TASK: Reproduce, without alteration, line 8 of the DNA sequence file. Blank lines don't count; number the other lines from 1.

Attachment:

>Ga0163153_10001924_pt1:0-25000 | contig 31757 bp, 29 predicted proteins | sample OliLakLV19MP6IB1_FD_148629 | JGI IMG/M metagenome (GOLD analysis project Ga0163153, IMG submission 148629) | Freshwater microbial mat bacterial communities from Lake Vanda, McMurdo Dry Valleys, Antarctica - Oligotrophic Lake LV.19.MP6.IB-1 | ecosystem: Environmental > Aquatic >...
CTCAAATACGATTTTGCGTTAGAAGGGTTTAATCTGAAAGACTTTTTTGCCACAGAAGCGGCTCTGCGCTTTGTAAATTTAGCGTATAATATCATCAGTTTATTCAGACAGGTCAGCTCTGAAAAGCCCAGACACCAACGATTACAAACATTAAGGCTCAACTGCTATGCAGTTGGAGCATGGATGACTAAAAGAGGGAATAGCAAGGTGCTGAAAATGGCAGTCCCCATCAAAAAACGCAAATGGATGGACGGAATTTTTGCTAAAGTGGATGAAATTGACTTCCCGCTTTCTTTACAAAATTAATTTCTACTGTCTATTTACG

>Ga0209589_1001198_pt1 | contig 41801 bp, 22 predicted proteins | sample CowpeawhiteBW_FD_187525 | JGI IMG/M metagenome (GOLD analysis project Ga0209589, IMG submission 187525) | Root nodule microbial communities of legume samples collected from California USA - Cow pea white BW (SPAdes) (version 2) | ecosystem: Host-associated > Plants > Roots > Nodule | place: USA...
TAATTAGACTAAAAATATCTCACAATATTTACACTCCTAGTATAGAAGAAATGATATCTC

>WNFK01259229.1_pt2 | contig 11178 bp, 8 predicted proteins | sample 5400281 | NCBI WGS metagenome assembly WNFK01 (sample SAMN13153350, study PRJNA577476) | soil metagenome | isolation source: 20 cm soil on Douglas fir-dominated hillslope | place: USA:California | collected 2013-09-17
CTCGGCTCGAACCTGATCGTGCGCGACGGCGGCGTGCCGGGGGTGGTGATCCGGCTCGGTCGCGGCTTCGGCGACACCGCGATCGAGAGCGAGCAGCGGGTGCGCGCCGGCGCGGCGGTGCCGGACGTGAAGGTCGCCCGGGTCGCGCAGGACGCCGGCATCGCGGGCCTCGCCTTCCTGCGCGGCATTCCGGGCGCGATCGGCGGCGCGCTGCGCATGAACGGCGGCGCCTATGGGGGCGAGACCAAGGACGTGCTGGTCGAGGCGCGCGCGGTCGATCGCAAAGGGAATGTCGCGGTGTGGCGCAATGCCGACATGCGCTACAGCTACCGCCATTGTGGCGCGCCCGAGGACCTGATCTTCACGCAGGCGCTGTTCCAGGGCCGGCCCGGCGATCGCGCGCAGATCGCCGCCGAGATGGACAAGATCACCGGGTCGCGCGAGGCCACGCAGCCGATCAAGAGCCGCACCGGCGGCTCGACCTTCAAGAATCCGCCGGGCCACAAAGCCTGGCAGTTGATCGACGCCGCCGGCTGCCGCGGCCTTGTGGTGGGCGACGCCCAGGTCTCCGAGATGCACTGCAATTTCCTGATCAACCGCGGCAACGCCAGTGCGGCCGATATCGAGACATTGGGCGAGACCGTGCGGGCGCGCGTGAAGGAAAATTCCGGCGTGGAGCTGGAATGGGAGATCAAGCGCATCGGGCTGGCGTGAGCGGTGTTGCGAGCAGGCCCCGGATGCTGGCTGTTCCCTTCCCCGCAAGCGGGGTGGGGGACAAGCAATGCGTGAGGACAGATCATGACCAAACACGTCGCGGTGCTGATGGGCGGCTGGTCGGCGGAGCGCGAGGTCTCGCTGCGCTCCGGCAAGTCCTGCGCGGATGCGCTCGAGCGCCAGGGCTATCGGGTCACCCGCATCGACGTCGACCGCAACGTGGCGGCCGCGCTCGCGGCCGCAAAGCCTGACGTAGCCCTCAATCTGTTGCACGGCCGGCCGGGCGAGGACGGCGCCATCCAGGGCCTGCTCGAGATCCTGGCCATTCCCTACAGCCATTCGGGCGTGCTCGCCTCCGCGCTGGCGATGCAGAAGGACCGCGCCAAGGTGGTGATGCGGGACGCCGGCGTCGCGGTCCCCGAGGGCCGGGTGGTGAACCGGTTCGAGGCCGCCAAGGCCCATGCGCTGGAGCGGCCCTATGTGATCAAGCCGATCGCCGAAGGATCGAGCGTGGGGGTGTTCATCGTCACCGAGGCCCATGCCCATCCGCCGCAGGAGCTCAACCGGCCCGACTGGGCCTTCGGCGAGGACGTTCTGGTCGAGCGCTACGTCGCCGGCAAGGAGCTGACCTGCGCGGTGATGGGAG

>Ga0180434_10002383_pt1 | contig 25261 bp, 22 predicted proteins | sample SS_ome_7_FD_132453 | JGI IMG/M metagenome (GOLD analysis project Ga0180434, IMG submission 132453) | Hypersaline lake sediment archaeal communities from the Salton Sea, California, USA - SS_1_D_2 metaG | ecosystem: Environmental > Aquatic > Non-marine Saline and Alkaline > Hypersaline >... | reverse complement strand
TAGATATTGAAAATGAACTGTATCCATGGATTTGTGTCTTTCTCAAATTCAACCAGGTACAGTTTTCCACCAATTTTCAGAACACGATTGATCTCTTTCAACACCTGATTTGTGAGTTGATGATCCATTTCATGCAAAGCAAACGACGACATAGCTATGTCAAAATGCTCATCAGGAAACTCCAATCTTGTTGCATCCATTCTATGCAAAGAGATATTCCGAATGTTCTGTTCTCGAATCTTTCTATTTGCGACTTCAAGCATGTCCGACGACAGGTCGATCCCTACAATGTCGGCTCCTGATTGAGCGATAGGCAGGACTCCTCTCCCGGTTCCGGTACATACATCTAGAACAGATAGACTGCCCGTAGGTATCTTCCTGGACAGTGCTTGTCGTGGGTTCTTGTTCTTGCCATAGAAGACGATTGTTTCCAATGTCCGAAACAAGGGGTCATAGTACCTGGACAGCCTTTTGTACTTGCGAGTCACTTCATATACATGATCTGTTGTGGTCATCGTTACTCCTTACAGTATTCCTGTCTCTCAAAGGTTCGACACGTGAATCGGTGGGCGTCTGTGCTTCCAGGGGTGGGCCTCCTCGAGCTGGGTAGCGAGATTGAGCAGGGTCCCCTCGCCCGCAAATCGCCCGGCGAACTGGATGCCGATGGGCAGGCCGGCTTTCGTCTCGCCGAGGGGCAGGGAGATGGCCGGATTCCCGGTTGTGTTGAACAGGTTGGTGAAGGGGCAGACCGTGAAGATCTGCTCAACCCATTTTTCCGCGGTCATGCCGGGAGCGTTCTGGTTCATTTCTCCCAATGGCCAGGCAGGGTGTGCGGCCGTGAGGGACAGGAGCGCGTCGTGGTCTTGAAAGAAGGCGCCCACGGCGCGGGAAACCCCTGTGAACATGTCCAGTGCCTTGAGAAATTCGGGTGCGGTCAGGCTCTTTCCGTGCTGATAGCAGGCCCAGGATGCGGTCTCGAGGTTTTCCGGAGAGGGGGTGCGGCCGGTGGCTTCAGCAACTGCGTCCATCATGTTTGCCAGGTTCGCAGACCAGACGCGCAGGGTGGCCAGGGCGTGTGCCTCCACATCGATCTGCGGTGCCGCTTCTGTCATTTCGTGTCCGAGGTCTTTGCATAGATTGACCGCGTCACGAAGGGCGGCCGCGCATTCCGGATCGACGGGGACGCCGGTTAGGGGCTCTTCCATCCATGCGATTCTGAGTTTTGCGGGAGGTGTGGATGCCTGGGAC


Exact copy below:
TAGATATTGAAAATGAACTGTATCCATGGATTTGTGTCTTTCTCAAATTCAACCAGGTACAGTTTTCCACCAATTTTCAGAACACGATTGATCTCTTTCAACACCTGATTTGTGAGTTGATGATCCATTTCATGCAAAGCAAACGACGACATAGCTATGTCAAAATGCTCATCAGGAAACTCCAATCTTGTTGCATCCATTCTATGCAAAGAGATATTCCGAATGTTCTGTTCTCGAATCTTTCTATTTGCGACTTCAAGCATGTCCGACGACAGGTCGATCCCTACAATGTCGGCTCCTGATTGAGCGATAGGCAGGACTCCTCTCCCGGTTCCGGTACATACATCTAGAACAGATAGACTGCCCGTAGGTATCTTCCTGGACAGTGCTTGTCGTGGGTTCTTGTTCTTGCCATAGAAGACGATTGTTTCCAATGTCCGAAACAAGGGGTCATAGTACCTGGACAGCCTTTTGTACTTGCGAGTCACTTCATATACATGATCTGTTGTGGTCATCGTTACTCCTTACAGTATTCCTGTCTCTCAAAGGTTCGACACGTGAATCGGTGGGCGTCTGTGCTTCCAGGGGTGGGCCTCCTCGAGCTGGGTAGCGAGATTGAGCAGGGTCCCCTCGCCCGCAAATCGCCCGGCGAACTGGATGCCGATGGGCAGGCCGGCTTTCGTCTCGCCGAGGGGCAGGGAGATGGCCGGATTCCCGGTTGTGTTGAACAGGTTGGTGAAGGGGCAGACCGTGAAGATCTGCTCAACCCATTTTTCCGCGGTCATGCCGGGAGCGTTCTGGTTCATTTCTCCCAATGGCCAGGCAGGGTGTGCGGCCGTGAGGGACAGGAGCGCGTCGTGGTCTTGAAAGAAGGCGCCCACGGCGCGGGAAACCCCTGTGAACATGTCCAGTGCCTTGAGAAATTCGGGTGCGGTCAGGCTCTTTCCGTGCTGATAGCAGGCCCAGGATGCGGTCTCGAGGTTTTCCGGAGAGGGGGTGCGGCCGGTGGCTTCAGCAACTGCGTCCATCATGTTTGCCAGGTTCGCAGACCAGACGCGCAGGGTGGCCAGGGCGTGTGCCTCCACATCGATCTGCGGTGCCGCTTCTGTCATTTCGTGTCCGAGGTCTTTGCATAGATTGACCGCGTCACGAAGGGCGGCCGCGCATTCCGGATCGACGGGGACGCCGGTTAGGGGCTCTTCCATCCATGCGATTCTGAGTTTTGCGGGAGGTGTGGATGCCTGGGAC